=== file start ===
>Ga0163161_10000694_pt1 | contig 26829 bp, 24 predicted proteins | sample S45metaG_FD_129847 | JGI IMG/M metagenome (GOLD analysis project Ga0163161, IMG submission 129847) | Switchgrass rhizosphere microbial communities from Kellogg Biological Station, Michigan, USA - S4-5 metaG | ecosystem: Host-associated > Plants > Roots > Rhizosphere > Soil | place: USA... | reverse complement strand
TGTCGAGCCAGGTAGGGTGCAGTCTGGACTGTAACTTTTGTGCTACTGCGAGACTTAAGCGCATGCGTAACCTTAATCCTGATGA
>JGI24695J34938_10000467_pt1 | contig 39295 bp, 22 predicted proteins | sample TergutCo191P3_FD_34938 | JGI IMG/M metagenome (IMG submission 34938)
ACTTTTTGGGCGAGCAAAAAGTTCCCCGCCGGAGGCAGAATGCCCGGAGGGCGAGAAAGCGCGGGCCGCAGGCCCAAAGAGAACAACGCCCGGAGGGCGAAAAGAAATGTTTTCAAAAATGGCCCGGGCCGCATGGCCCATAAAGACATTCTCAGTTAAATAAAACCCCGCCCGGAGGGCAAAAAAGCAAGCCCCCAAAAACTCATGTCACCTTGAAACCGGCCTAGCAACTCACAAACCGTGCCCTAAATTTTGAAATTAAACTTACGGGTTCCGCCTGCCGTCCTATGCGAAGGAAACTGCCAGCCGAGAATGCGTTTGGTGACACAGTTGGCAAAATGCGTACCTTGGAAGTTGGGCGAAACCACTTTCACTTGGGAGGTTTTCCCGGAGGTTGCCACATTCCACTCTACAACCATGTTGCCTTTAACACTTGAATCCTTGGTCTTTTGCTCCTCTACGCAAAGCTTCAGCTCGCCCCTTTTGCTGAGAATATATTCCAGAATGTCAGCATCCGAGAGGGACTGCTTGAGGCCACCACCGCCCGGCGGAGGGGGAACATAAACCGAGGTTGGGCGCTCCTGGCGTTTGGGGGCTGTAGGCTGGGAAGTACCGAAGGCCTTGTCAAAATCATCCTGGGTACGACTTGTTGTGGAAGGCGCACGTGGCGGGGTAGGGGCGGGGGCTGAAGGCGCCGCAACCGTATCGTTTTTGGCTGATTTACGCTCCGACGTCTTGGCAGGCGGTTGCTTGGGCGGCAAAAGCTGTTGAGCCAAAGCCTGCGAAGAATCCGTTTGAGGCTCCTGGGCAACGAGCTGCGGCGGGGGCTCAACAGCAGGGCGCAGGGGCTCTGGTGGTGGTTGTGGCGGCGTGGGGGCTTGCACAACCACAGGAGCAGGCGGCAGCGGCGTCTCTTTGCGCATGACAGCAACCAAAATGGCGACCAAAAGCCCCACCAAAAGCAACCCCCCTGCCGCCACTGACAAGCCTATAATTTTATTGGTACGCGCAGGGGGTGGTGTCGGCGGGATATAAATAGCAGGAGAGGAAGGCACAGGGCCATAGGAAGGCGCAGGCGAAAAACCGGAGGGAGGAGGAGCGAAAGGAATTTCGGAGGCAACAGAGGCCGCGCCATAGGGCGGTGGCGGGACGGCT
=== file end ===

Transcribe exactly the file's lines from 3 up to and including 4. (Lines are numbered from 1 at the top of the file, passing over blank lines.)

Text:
>JGI24695J34938_10000467_pt1 | contig 39295 bp, 22 predicted proteins | sample TergutCo191P3_FD_34938 | JGI IMG/M metagenome (IMG submission 34938)
ACTTTTTGGGCGAGCAAAAAGTTCCCCGCCGGAGGCAGAATGCCCGGAGGGCGAGAAAGCGCGGGCCGCAGGCCCAAAGAGAACAACGCCCGGAGGGCGAAAAGAAATGTTTTCAAAAATGGCCCGGGCCGCATGGCCCATAAAGACATTCTCAGTTAAATAAAACCCCGCCCGGAGGGCAAAAAAGCAAGCCCCCAAAAACTCATGTCACCTTGAAACCGGCCTAGCAACTCACAAACCGTGCCCTAAATTTTGAAATTAAACTTACGGGTTCCGCCTGCCGTCCTATGCGAAGGAAACTGCCAGCCGAGAATGCGTTTGGTGACACAGTTGGCAAAATGCGTACCTTGGAAGTTGGGCGAAACCACTTTCACTTGGGAGGTTTTCCCGGAGGTTGCCACATTCCACTCTACAACCATGTTGCCTTTAACACTTGAATCCTTGGTCTTTTGCTCCTCTACGCAAAGCTTCAGCTCGCCCCTTTTGCTGAGAATATATTCCAGAATGTCAGCATCCGAGAGGGACTGCTTGAGGCCACCACCGCCCGGCGGAGGGGGAACATAAACCGAGGTTGGGCGCTCCTGGCGTTTGGGGGCTGTAGGCTGGGAAGTACCGAAGGCCTTGTCAAAATCATCCTGGGTACGACTTGTTGTGGAAGGCGCACGTGGCGGGGTAGGGGCGGGGGCTGAAGGCGCCGCAACCGTATCGTTTTTGGCTGATTTACGCTCCGACGTCTTGGCAGGCGGTTGCTTGGGCGGCAAAAGCTGTTGAGCCAAAGCCTGCGAAGAATCCGTTTGAGGCTCCTGGGCAACGAGCTGCGGCGGGGGCTCAACAGCAGGGCGCAGGGGCTCTGGTGGTGGTTGTGGCGGCGTGGGGGCTTGCACAACCACAGGAGCAGGCGGCAGCGGCGTCTCTTTGCGCATGACAGCAACCAAAATGGCGACCAAAAGCCCCACCAAAAGCAACCCCCCTGCCGCCACTGACAAGCCTATAATTTTATTGGTACGCGCAGGGGGTGGTGTCGGCGGGATATAAATAGCAGGAGAGGAAGGCACAGGGCCATAGGAAGGCGCAGGCGAAAAACCGGAGGGAGGAGGAGCGAAAGGAATTTCGGAGGCAACAGAGGCCGCGCCATAGGGCGGTGGCGGGACGGCT